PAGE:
Update: Well, it looks like the Nexus 7 dock isn't in stock after all. Whether the dock sold out at lightning speed or was never actually available (despite all appearances) is unclear, but B&H appears to have begun sending out a batch of "we regret to inform you" emails regarding the hotly anticipated accessory:
Original Post: Back in December, the official Nexus 7 dock went up for pre-order over at B&H with a tentative availability date of December 30th.
It's that time again, Transformer Pad Infinity owners! The latest incremental update to Android 4.1 is out and ready to flash for US, Japan, China, and Taiwan models, and the international version to boot. You can check your Settings menu for the over-the-air download, or head over to the ASUS download page if you're not seeing it immediately.
So what's new? A few bugs for the camera, Mio map, and movie studio app are fixed, and compatibility with newer MicroSD cards is enhanced.
Tired of living in TouchWiz's Crayola nightmare on your AT&T LTE GSM Galaxy Note II? CyanogenMod to the rescue yet again - official nightly builds have landed, based on CyanogenMod 10.1. This build will work with the AT&T and T-Mobile Galaxy Note II's in the US, and international versions of the Galaxy Note 2 LTE that are compatible with GSM carriers. Specifically, models GT-N7105, SGH-I317, and SGH-T889. This build will not work with the international Note II 3G (GT-N7100).
Just yesterday, an LG rep let us know that, among other things, the "G" branding would continue to be representative of the company's top-tier hardware. Today, we get a glimpse at what the next great handset could look like. This leaked slide shows off the LG Optimus G Pro with a gorgeous 5" 1080p display, a gargantuan 3,000 mAh battery, a gratuitous Snapdragon S4 Pro processor, and a glorious 13-megapixel rear camera.
It seems that the Nexus Q, while still not officially re-available in the Play Store, is apparently anything but forgotten. The device – which is codenamed steelhead – just got its first official CyanogenMod 10.1 nightly build. Neat-o.
Definition: A "nightly" is a bleeding edge release that is built on a daily basis, usually at night after a full day's worth of new code has been committed.
It could oftentimes be unstable and not properly tested, lacking any changelogs, but eventually evolving into alphas, betas, release candidates, and finally stable releases.
Any self-respecting digital artist these days uses a graphics tablet to pipe pen input into PC applications. The problem is that good graphics tablets like the Wacom Intuos line are pretty spendy. If you've got an Android device lying around and like to use the GIMP image editor on Linux, you've got all you need for a basic graphics tablet setup thanks to a new app.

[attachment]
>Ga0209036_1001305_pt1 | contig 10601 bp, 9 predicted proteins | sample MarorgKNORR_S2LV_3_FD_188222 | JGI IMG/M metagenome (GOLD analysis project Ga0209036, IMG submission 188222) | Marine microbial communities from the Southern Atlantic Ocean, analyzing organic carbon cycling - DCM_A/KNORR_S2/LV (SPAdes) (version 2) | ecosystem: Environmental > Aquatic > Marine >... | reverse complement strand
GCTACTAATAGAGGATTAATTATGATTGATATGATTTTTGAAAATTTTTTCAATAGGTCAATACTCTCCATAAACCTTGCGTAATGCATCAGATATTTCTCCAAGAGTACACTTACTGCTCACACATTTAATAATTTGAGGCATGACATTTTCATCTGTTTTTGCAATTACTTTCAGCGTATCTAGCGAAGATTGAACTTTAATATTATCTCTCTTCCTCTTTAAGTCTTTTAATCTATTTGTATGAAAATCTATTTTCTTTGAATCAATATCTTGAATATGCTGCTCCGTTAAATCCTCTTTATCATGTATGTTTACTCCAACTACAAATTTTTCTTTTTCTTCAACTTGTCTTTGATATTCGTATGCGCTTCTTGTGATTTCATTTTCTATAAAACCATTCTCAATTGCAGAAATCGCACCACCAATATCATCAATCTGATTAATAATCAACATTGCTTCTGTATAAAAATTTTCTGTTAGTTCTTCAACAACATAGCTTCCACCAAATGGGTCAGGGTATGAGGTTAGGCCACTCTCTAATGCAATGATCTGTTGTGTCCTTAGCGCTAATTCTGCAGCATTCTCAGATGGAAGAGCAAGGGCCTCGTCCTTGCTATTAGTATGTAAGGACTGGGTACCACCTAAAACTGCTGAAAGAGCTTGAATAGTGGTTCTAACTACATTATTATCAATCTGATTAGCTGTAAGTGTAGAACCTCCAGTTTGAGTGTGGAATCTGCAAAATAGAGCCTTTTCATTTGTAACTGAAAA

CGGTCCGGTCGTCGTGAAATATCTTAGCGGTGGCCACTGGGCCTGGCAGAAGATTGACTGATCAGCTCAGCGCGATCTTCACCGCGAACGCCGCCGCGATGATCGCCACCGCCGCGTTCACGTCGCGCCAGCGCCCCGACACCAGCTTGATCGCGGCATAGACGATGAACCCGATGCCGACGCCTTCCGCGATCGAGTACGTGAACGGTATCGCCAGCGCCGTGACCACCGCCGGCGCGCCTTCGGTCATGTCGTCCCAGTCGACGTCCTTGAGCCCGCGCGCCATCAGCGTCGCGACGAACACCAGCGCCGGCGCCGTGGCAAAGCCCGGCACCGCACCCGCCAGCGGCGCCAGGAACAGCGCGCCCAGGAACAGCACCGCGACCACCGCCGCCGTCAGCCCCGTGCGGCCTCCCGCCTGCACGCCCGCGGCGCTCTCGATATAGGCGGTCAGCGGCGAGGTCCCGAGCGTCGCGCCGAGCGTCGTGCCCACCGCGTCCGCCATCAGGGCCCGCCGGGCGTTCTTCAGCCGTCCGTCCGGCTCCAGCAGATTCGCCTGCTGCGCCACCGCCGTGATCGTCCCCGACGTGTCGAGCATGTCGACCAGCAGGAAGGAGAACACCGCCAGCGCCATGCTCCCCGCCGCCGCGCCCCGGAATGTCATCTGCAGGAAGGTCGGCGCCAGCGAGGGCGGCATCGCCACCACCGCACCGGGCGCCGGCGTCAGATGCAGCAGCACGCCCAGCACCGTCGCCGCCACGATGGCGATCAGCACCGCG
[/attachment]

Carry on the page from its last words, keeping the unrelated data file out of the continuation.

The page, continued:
The XorgTablet app and driver developed by the gimpusers.com team allow you to select your Android tablet as an input device in GIMP.
Since day one of availability, everyone's question about the Nexus 4 launch has been - in essence - what went wrong? Well, a lot of things. But number one on that list has been the very limited supply of phones available for purchase.
Recently, LG's head of mobile in France Cathy Robin was interviewed by French publication Challenges, shedding some light on the availability issue. Now, you could read a Google translation, but we all know how that goes - things get lost.
It's hard to argue that Google hasn't been a significantly different company under Larry Page's leadership. If nothing else, it has certainly become more directly competitive. Mountain View has generally (though not always ) preferred to be passive in its approach to other companies, allowing the product to speak for itself (whether for good or ill), rather than outright antagonize others. Apparently all that reservation was just saving up for when Page would take the helm and let the zingers fly.
Sony's CEO, Kazuo Hirai, speaking to Bloomberg, had this to say.
"We basically are out of the feature-phone business and in the Android-based smartphone business ... We are more in toward the high end of the market as opposed to trying to get into the commoditized portion."
It's no secret Motorola has left a bad taste in customers' mouths over the last couple of years. Cancelled OS updates and broken promises have understandably left many owners vowing never to buy a Moto product again. Who can blame them, really – when purchasing a device, it's not unreasonable to expect good support moving forward. Unfortunately, that's just not something Motorola has been able to deliver on in the past.